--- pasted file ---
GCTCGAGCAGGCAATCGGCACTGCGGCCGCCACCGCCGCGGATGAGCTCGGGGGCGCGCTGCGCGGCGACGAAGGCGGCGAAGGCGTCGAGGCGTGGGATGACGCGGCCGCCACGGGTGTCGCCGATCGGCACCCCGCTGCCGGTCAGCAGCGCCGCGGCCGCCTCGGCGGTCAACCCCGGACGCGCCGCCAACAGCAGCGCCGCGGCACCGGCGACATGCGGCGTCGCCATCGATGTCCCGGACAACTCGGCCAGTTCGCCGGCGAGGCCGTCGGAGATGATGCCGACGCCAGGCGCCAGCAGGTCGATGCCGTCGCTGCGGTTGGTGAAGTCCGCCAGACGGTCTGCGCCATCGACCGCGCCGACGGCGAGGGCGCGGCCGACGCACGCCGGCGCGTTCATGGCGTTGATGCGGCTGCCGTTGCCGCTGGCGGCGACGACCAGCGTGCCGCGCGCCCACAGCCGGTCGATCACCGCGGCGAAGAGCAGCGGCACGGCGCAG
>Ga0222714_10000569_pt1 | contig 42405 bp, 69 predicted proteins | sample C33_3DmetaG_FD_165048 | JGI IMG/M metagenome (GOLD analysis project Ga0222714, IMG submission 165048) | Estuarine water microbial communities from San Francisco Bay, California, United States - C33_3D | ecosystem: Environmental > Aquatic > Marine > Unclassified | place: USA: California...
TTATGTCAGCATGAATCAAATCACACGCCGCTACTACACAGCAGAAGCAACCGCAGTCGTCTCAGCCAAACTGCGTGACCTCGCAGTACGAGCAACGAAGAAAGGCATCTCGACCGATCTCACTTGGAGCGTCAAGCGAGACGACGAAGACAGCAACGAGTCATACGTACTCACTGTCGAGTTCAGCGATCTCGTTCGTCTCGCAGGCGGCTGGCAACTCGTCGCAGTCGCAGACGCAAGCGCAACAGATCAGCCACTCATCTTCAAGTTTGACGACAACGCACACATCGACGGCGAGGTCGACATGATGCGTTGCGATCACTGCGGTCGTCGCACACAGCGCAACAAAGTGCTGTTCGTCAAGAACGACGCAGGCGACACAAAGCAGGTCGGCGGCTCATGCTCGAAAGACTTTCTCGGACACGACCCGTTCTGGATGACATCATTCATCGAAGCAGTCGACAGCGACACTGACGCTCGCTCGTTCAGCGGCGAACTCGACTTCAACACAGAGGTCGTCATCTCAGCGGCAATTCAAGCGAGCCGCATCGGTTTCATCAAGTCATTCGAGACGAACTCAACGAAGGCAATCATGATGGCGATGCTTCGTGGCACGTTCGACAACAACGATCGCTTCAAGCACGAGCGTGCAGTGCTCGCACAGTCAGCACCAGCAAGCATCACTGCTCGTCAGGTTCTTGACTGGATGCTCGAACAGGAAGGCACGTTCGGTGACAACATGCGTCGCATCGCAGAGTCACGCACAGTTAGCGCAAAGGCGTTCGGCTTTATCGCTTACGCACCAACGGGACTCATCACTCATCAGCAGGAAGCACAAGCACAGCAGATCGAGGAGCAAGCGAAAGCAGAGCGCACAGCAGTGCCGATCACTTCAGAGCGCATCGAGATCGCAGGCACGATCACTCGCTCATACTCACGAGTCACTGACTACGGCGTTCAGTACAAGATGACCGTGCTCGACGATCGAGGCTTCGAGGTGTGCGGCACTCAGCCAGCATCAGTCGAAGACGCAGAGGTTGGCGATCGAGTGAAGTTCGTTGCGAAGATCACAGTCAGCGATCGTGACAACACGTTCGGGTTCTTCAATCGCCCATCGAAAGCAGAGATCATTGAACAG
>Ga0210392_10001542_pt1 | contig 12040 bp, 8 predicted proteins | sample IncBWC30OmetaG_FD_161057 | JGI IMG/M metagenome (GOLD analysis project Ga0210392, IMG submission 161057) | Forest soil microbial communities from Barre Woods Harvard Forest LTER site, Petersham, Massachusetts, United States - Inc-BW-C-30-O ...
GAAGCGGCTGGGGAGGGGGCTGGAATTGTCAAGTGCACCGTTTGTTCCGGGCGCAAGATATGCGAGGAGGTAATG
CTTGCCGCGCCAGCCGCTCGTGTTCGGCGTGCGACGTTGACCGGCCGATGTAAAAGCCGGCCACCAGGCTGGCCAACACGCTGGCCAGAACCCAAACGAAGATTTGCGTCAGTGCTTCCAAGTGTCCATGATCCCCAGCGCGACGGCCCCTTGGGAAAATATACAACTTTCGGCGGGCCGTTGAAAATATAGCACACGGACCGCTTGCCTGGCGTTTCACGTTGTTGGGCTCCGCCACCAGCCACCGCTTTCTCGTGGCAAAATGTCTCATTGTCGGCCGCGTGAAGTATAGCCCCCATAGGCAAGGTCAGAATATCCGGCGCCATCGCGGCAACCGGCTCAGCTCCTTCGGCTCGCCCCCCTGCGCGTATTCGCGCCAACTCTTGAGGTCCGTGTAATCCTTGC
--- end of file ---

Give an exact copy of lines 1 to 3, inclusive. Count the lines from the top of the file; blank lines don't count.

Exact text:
GCTCGAGCAGGCAATCGGCACTGCGGCCGCCACCGCCGCGGATGAGCTCGGGGGCGCGCTGCGCGGCGACGAAGGCGGCGAAGGCGTCGAGGCGTGGGATGACGCGGCCGCCACGGGTGTCGCCGATCGGCACCCCGCTGCCGGTCAGCAGCGCCGCGGCCGCCTCGGCGGTCAACCCCGGACGCGCCGCCAACAGCAGCGCCGCGGCACCGGCGACATGCGGCGTCGCCATCGATGTCCCGGACAACTCGGCCAGTTCGCCGGCGAGGCCGTCGGAGATGATGCCGACGCCAGGCGCCAGCAGGTCGATGCCGTCGCTGCGGTTGGTGAAGTCCGCCAGACGGTCTGCGCCATCGACCGCGCCGACGGCGAGGGCGCGGCCGACGCACGCCGGCGCGTTCATGGCGTTGATGCGGCTGCCGTTGCCGCTGGCGGCGACGACCAGCGTGCCGCGCGCCCACAGCCGGTCGATCACCGCGGCGAAGAGCAGCGGCACGGCGCAG
>Ga0222714_10000569_pt1 | contig 42405 bp, 69 predicted proteins | sample C33_3DmetaG_FD_165048 | JGI IMG/M metagenome (GOLD analysis project Ga0222714, IMG submission 165048) | Estuarine water microbial communities from San Francisco Bay, California, United States - C33_3D | ecosystem: Environmental > Aquatic > Marine > Unclassified | place: USA: California...
TTATGTCAGCATGAATCAAATCACACGCCGCTACTACACAGCAGAAGCAACCGCAGTCGTCTCAGCCAAACTGCGTGACCTCGCAGTACGAGCAACGAAGAAAGGCATCTCGACCGATCTCACTTGGAGCGTCAAGCGAGACGACGAAGACAGCAACGAGTCATACGTACTCACTGTCGAGTTCAGCGATCTCGTTCGTCTCGCAGGCGGCTGGCAACTCGTCGCAGTCGCAGACGCAAGCGCAACAGATCAGCCACTCATCTTCAAGTTTGACGACAACGCACACATCGACGGCGAGGTCGACATGATGCGTTGCGATCACTGCGGTCGTCGCACACAGCGCAACAAAGTGCTGTTCGTCAAGAACGACGCAGGCGACACAAAGCAGGTCGGCGGCTCATGCTCGAAAGACTTTCTCGGACACGACCCGTTCTGGATGACATCATTCATCGAAGCAGTCGACAGCGACACTGACGCTCGCTCGTTCAGCGGCGAACTCGACTTCAACACAGAGGTCGTCATCTCAGCGGCAATTCAAGCGAGCCGCATCGGTTTCATCAAGTCATTCGAGACGAACTCAACGAAGGCAATCATGATGGCGATGCTTCGTGGCACGTTCGACAACAACGATCGCTTCAAGCACGAGCGTGCAGTGCTCGCACAGTCAGCACCAGCAAGCATCACTGCTCGTCAGGTTCTTGACTGGATGCTCGAACAGGAAGGCACGTTCGGTGACAACATGCGTCGCATCGCAGAGTCACGCACAGTTAGCGCAAAGGCGTTCGGCTTTATCGCTTACGCACCAACGGGACTCATCACTCATCAGCAGGAAGCACAAGCACAGCAGATCGAGGAGCAAGCGAAAGCAGAGCGCACAGCAGTGCCGATCACTTCAGAGCGCATCGAGATCGCAGGCACGATCACTCGCTCATACTCACGAGTCACTGACTACGGCGTTCAGTACAAGATGACCGTGCTCGACGATCGAGGCTTCGAGGTGTGCGGCACTCAGCCAGCATCAGTCGAAGACGCAGAGGTTGGCGATCGAGTGAAGTTCGTTGCGAAGATCACAGTCAGCGATCGTGACAACACGTTCGGGTTCTTCAATCGCCCATCGAAAGCAGAGATCATTGAACAG